Inspired by a spring break trip to Cuba, members of the service group Reach Out have erected a “Free Speech Mural” on Cross Campus as a response to recent allegations of hate speech at Yale and the suppression of free speech in Cuba.

Displaying the words “Honor Every Voice,” the mural is a collective project for passers-by to add their own art to one of the 12- by 18-inch spaces. Originally intended to be a mural in support of peace, Reach Out members said they decided to change its message after recent events at Yale and in Cuba.

“It was inspired by a mural we saw in Havana which read ‘No A La Guerre,’ [No to the War]” said Jocelyn Lippert ’04, who helped paint a square in the Havana mural during the trip. “In the recent weeks — it seems like the campus has become fractionalized. We decided [the mural] needed a different message.”

Ultimately, the Reach Out members decided on a theme of free speech. The Cuban government has arrested scores of dissidents in recent weeks, sentencing many to lengthy prison sentences. The crackdown, which is the most extensive in several years, has prompted international condemnation of the island nation.

“It fits perfectly within the context of what students need [here at Yale],” said Greg Pasquali ’04, who organized the creation of the mural.

The students built the mural Saturday and offered free paint to anyone who wished to add to it. By the end of the afternoon, many of the spaces had already been filled.

“We want anyone to paint about anything,” Pasquali said.

By Monday, the mural was nearly covered with paintings, a collage, penciled thoughts and a poem. While many of the patches expressed desires for peace, others contained meditations on issues of homelessness, faith and gay rights. One space contains glued clods of grass and dirt and the words “Live simply.”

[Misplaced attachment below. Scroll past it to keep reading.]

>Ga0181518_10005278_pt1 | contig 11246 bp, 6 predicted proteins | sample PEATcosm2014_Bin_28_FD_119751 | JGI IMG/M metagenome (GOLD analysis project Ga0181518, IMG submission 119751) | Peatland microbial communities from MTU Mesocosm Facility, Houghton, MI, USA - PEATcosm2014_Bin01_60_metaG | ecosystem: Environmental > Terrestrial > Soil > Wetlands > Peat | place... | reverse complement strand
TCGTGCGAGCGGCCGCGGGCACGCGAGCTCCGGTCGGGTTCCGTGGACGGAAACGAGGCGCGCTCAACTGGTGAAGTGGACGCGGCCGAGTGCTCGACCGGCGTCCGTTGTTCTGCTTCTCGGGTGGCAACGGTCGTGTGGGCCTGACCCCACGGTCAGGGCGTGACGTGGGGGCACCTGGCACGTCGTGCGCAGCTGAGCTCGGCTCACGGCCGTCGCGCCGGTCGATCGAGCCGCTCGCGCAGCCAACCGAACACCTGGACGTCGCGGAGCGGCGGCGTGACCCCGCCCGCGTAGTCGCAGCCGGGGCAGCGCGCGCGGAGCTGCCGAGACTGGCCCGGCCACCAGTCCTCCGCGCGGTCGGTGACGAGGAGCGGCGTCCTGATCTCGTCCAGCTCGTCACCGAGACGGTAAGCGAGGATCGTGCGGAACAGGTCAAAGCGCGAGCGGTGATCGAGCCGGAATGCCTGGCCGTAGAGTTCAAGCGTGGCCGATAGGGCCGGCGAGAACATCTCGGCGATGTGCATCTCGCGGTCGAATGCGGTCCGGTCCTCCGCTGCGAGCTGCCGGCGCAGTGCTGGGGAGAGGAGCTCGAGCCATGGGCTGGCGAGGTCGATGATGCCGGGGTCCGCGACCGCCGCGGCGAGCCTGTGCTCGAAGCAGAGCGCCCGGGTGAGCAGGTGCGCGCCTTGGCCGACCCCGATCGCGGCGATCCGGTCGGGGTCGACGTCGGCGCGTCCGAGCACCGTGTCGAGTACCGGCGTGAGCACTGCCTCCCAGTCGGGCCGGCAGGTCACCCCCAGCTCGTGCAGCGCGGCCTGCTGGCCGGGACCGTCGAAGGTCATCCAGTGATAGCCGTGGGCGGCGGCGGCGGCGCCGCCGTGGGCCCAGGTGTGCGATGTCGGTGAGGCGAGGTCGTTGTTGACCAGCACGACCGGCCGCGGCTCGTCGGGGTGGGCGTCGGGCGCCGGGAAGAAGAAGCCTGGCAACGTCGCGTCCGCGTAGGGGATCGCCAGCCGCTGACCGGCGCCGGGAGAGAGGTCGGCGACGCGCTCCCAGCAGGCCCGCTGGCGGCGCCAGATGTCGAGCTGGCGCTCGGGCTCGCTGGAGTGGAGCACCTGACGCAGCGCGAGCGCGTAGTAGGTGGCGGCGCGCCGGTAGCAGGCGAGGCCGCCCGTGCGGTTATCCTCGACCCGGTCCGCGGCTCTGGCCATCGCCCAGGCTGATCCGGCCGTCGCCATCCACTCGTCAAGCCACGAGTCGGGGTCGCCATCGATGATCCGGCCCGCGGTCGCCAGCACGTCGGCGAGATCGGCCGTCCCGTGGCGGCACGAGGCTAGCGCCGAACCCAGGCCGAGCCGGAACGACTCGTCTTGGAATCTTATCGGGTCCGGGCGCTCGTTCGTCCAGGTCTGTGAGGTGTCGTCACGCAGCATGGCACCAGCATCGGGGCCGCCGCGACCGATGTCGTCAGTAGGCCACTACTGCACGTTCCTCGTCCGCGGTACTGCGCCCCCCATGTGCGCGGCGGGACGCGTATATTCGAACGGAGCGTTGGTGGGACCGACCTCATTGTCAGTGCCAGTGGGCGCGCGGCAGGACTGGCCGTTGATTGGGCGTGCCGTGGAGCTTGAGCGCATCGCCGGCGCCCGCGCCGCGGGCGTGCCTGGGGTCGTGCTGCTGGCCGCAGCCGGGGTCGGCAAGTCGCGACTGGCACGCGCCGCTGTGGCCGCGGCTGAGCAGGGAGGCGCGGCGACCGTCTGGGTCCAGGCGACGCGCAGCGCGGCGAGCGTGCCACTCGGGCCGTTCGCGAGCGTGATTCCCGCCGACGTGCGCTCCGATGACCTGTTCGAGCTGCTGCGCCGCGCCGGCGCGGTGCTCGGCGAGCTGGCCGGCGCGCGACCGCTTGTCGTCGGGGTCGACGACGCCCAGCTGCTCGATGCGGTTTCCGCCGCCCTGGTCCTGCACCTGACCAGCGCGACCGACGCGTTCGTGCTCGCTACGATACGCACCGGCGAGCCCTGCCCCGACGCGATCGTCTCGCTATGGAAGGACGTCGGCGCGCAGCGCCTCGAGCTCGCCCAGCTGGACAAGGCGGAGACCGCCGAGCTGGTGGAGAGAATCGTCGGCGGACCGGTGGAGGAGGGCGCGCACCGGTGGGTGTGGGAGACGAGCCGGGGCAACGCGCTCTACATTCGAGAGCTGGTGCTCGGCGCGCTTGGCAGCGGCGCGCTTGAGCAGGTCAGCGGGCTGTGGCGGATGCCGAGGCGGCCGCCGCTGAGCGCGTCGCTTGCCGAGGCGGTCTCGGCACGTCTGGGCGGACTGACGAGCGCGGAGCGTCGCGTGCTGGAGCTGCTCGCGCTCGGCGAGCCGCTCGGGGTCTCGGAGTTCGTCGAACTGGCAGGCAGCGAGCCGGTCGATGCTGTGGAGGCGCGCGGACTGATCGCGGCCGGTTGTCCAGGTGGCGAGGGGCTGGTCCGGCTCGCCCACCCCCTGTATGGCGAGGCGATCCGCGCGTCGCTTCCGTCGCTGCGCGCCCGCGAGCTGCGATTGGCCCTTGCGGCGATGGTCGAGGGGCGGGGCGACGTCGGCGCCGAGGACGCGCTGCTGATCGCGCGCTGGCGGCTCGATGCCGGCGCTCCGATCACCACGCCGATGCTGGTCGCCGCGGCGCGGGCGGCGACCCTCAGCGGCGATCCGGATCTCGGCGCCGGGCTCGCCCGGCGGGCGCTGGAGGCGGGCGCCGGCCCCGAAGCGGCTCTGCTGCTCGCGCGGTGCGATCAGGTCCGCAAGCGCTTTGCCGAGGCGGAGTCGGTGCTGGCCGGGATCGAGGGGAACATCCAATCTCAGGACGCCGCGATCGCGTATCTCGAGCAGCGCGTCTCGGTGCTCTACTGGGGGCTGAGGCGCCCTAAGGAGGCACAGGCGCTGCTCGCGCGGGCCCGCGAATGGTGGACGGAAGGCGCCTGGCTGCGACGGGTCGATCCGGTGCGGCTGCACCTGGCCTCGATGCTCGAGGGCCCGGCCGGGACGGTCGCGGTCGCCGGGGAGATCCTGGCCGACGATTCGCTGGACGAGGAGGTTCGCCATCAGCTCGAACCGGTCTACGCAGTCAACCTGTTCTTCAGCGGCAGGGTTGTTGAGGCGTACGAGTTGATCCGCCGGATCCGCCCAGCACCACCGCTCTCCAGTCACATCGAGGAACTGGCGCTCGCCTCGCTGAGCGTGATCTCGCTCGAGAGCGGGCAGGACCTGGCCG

Although Tess Korobkin ’06 did not go on the trip to Cuba, she said she wanted to help after hearing about plans for thae project.

“I’m very interested in public art and the way public art makes a place for people to work collaboratively and express a range of opinions,” she said.

Korobkin decided to paint a blue eye in the corner, which she related to both public art and democracy.

“I think it’s an interesting idea that it is watching you and you are watching it,” she said.

Other contributors, like anti-war activist Leela Yellesetty ’05, decided to use mediums other than paint. Yellesetty taped up a poem she had written, which she described as “a statement of how I’ve been thinking about [the war].”

The colorful mural attracted many spectators during the day, who slowed their pace to peruse the various images. One viewer, Will Tanzman ’04, stopped to examine the mural Monday afternoon.

“For one thing, I think that it’s actually artistically nice,” Tanzman said. “It’s not just politics. I like how it combines a lot of smaller pieces into one big statement of life, joy and justice at the same time.”

Pasquali agreed that the mural transcended its individual parts, but regretted that it would not be a permanent fixture on Cross Campus. After April 30, Pasquali said it will probably reside in his backyard on Dwight Street.

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